Confession time: I HATED baths not too long ago. I know, it goes against every female stereotype. To me, they always seemed like too much of a hassle when a quick shower was an option. But I got into the habit of taking a 20 or 30 minutes bath after having my baby, and now I am hooked.

It seemed at first like a waste of precious sleep time to take a bath after she was already asleep in her crib. But that self-care time was just as precious as sleep was in those first few weeks. It was also a great way to put a lock and a door between me and the responsibility of motherhood or the temptation to take her out of everybody else’s arms. It became time where I could unwind and trust that somebody else was responsible for a little bit. See my post here on self-care postpartum. I also immediately began noticing a decrease in my pain in my perineum after I started regularly soaking.

How Much is Too Much Exercise?

While tissues are healing, you will feel inflamed. But you may also notice an increase in inflammation if you are “overdoing” it. It is hard to know where that line is between healthy return to activity and doing too much. Always start by following guidelines that your doctor gives you. For most women, that includes at least six weeks of “pelvic rest.”

Pelvic rest definitely means avoiding sex. But it also means being kind to your pelvic organs as they heal and return to their pre-pregnancy state by not immediately beginning activities that require a lot of jumping, running, bouncing, etc. Aggressive bearing down is also a no-no, which I address in my post about poop… because everybody does it. Heavy weight lifting often encourages the person to bear down and create abdominal pressure in the lifting motion. So maybe don’t jump right into Crossfit. I made the mistake of thinking that I was “healed enough” and returned to high-intensity activity before I was ready.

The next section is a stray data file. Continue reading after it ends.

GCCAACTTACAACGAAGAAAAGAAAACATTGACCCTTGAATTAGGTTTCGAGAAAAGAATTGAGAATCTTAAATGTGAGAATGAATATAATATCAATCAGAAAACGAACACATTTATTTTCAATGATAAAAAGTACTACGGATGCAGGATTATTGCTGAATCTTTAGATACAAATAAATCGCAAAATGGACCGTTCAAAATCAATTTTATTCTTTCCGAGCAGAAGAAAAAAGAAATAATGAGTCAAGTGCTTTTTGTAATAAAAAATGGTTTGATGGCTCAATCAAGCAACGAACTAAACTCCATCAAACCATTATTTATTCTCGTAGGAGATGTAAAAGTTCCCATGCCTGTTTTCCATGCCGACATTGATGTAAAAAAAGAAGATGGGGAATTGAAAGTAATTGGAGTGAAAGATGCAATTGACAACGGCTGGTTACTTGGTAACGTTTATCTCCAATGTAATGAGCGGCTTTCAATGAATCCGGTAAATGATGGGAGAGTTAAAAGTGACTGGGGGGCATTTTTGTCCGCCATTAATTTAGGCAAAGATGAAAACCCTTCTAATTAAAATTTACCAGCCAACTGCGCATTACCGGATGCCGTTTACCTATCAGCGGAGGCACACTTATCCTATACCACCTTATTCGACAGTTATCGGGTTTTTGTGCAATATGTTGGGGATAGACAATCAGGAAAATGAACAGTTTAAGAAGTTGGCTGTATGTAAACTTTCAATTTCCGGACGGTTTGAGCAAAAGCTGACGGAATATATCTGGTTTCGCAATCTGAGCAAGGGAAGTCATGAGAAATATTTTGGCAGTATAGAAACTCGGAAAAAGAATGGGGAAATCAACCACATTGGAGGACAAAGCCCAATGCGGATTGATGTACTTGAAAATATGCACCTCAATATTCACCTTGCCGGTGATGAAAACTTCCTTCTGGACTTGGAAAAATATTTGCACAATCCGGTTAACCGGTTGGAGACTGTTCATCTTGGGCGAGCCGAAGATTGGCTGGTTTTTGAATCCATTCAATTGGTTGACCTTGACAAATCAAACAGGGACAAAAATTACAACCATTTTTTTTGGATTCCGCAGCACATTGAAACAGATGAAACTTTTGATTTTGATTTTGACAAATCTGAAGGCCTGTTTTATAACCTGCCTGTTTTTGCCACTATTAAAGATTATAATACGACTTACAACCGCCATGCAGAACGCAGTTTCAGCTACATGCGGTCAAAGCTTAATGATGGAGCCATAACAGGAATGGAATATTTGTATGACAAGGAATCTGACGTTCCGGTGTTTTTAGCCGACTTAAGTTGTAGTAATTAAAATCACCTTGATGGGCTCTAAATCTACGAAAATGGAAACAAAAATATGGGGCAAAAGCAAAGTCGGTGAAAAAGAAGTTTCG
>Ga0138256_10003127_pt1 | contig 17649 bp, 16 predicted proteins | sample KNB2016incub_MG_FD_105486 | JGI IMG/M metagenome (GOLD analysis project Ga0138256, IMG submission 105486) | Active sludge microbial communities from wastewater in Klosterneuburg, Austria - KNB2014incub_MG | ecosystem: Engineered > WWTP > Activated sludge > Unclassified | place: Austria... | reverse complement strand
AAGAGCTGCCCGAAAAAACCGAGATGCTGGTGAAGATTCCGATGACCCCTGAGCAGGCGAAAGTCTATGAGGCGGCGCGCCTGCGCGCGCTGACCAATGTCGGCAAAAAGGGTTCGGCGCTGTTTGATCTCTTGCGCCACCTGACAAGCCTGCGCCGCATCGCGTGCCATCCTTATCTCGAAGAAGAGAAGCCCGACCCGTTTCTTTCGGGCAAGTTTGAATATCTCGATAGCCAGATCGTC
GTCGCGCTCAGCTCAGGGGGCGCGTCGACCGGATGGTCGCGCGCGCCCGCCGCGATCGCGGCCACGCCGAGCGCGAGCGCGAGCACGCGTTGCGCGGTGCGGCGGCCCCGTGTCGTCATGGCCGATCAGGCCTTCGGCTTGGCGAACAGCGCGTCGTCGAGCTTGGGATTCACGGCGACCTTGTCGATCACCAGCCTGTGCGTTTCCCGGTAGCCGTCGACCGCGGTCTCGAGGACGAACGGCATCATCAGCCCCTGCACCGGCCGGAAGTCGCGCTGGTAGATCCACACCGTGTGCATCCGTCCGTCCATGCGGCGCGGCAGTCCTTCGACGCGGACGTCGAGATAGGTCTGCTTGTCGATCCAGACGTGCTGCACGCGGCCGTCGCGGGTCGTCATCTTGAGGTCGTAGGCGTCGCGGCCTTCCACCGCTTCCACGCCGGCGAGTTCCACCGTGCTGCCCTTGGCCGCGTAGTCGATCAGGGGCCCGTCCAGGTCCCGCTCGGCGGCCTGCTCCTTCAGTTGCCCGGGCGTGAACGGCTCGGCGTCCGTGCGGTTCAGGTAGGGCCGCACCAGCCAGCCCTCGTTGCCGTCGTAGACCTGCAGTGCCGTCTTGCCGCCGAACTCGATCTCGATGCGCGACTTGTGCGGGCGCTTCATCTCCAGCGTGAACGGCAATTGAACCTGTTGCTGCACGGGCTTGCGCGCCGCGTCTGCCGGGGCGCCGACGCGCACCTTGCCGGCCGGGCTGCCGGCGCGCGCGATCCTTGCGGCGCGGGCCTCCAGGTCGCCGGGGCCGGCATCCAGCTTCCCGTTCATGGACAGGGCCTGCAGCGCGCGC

Look for the Signs.

You will know if you are doing too much by paying attention to how much bleeding you are seeing. You should basically have a steady decrease in bleeding after the delivery, so if you suddenly see an increase, or it goes on longer than a few weeks, talk to your doctor! You may feel inflammation or additional discomfort while sitting after too much activity. You will also see less serious, but equally important, symptoms like urinary leakage, if you are putting too much pressure on your pelvic floor muscles before they have healed. Take a hint from your body and back off a bit. And if things are not improving, talk to your doctor. Did I mention to talk to your doctor yet?

FYI, while some urinary leakage is considered normal in the first few weeks after delivery, it should resolve. If it does not, you may have stress incontinence. This is a condition that pelvic floor therapists treat very commonly! I talk about it more here. So get a referral or go directly to see your local pelvic health PT to get back to your normal. PLEASE, don’t wait 18 years until your child is off to college to decide it is time to take care of your own health.